Better Boards Conference 2017, Adaptive Directorship: Governing for the unpredictable, Brisbane, 28-30 July
The Better Boards Conference is the premier governance and leadership conference for leaders of Australasia’s non-profit organisations. The 2017 conference will be held in Brisbane from July 28 to 30 at the Brisbane Convention and Exhibition Centre.
In a recent article by Andrew Heaton for Nonprofit.news, James Beck discusses what he would expect to see on an NFP website to demonstrate governance and accountability to it's stakeholders. Click here to read the full article.
Effective Governance is delighted to welcome Melissa Grundy to the staff. Melissa has extensive governance experience having worked as a company secretary and with ASX-listed companies for many years. Melissa commenced her career in insolvency accounting, before moving to the Australian Stock Exchange (now ASX Limited), where she accumulated over 15 years’ experience addressing continuous disclosure, corporate governance and listing rule compliance issues, and participated in ASX policy development.
Written documentation is essential for effective and consistent communication within organisations, and the provision of clear, written policies and procedures that reflect current practice and community expectations assists in accountability. Further, written policies and procedures provide tangible evidence of intended practices that are consistent with the organisation’s values, and should be regularly reviewed, evaluated and updated.
Actions speak louder than words, but unfortunately not nearly as often in corporate Australia. We are faced with an ever-growing trend to substitute the latest jargon, cliché, corporate speak and weasel words for action.
By James Beck and Jennifer TunnyA board charter serves a number of important functions for your board. For example, a charter:
- Serves as a reminder for the board of the legal framework within which it operates;
- Documents the policies the board has decided upon to meet its legal and other responsibilities;
- Assists the organisation’s leadership in delivering good governance;
- Is a point of reference for disputes; and
- Serves as an induction tool for new directors and senior managers.
A common refrain I hear from CEOs and senior managers when discussing their boards is that they micromanage, i.e. the directors delve too deeply into operational matters. This is not only frustrating to management, but wastes the board members’ often limited time to do their actual job – directing, NOT managing the organisation.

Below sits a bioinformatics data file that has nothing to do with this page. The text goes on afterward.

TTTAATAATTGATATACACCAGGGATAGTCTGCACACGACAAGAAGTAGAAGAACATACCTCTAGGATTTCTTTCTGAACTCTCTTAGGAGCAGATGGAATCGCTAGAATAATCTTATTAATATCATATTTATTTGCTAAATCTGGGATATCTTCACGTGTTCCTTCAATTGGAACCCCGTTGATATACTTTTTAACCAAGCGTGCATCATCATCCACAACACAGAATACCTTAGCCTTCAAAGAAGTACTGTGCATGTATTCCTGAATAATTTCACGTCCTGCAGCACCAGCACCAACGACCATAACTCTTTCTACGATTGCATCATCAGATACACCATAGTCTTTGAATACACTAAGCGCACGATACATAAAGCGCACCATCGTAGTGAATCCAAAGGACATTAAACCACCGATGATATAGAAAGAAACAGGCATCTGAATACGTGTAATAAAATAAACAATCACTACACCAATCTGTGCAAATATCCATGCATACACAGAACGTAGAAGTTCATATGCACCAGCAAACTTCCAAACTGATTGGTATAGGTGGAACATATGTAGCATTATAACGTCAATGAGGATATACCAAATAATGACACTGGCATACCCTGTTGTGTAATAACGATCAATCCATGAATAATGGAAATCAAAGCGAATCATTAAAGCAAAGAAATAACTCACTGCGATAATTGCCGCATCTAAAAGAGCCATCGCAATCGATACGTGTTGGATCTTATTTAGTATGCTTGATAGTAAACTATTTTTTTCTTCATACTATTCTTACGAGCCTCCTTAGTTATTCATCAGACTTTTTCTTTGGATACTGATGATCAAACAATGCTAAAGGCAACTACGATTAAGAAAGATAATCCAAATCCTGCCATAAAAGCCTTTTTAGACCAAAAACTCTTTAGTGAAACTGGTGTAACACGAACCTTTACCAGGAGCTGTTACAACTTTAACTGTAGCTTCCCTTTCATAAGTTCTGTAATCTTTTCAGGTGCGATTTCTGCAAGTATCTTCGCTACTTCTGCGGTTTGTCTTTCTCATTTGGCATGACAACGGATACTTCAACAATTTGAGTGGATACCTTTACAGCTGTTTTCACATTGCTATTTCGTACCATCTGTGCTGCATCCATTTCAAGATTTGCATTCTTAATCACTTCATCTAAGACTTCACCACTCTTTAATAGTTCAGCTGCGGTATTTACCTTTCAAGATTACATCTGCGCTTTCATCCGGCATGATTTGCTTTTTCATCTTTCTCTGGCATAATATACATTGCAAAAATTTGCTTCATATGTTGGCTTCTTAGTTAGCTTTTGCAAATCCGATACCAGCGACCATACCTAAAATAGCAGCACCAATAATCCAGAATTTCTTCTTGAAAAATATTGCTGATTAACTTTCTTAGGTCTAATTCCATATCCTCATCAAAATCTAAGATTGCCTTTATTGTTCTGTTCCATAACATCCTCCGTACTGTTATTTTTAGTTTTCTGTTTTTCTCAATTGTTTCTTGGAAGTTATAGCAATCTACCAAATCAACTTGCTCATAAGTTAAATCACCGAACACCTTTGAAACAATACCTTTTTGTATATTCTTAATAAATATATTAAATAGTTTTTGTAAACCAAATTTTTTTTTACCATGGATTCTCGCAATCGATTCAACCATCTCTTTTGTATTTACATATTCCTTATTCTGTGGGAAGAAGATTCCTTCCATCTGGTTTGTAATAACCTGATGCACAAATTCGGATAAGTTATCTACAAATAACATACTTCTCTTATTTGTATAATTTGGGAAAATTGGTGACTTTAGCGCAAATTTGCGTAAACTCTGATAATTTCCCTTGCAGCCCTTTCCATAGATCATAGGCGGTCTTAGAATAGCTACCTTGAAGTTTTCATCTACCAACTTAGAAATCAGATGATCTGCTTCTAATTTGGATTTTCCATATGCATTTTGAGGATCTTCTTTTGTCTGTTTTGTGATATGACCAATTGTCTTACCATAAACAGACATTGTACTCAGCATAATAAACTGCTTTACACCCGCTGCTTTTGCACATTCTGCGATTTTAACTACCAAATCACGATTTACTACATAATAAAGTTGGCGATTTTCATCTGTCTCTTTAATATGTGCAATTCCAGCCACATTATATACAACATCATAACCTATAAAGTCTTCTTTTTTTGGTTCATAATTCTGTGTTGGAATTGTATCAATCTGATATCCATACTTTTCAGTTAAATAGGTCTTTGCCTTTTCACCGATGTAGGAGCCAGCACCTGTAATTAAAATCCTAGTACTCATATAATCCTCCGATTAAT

Title: How to Avoid a Fall from Grace: Legal Lessons for Directors Author: Sarah Bartholomeusz Publisher: Advantage Media Group Publication Date: 2015 ISBN-10: 1599326752 ISBN-13: 9781599326757 Formats: Hardback Rating: 3/5
Effective Governance has just launched its new Governance Action Plan (G.A.P.) www.eg-gap.com.au tool, which is an online check of how your governance is performing. It is free and easy to use. The G.A.P. questionnaire consists of 20 questions based around the Corporate Governance Practice Framework® shown below.
Source: Kiel, G, Nicholson, G, Tunny, JA & Beck, J, 2012, Directors at Work, Thomson Reuters, Sydney.After completing the questionnaire, we will analyse your responses and provide you with a personalised report with recommendations as to how to improve your governance practices. The results of the G.A.P. will represent your personal perception of how your governance system is performing. Your perception may differ from the perception others, so having your colleagues complete the survey will give you a more complete picture of how your organisation’s governance shapes up. Please note: Any personal information you provide when completing this survey will be protected by Effective Governance in accordance with the 13 Australian Privacy Principles (APPs) contained in Privacy Act 1988 (Cth).
Risk governance is a key role of the board and is about applying the principles of good governance to the identification, assessment, management and communication of risks in an organisation so that the organisation’s risk-taking activities are aligned with its capacity to absorb losses and its long-term viability.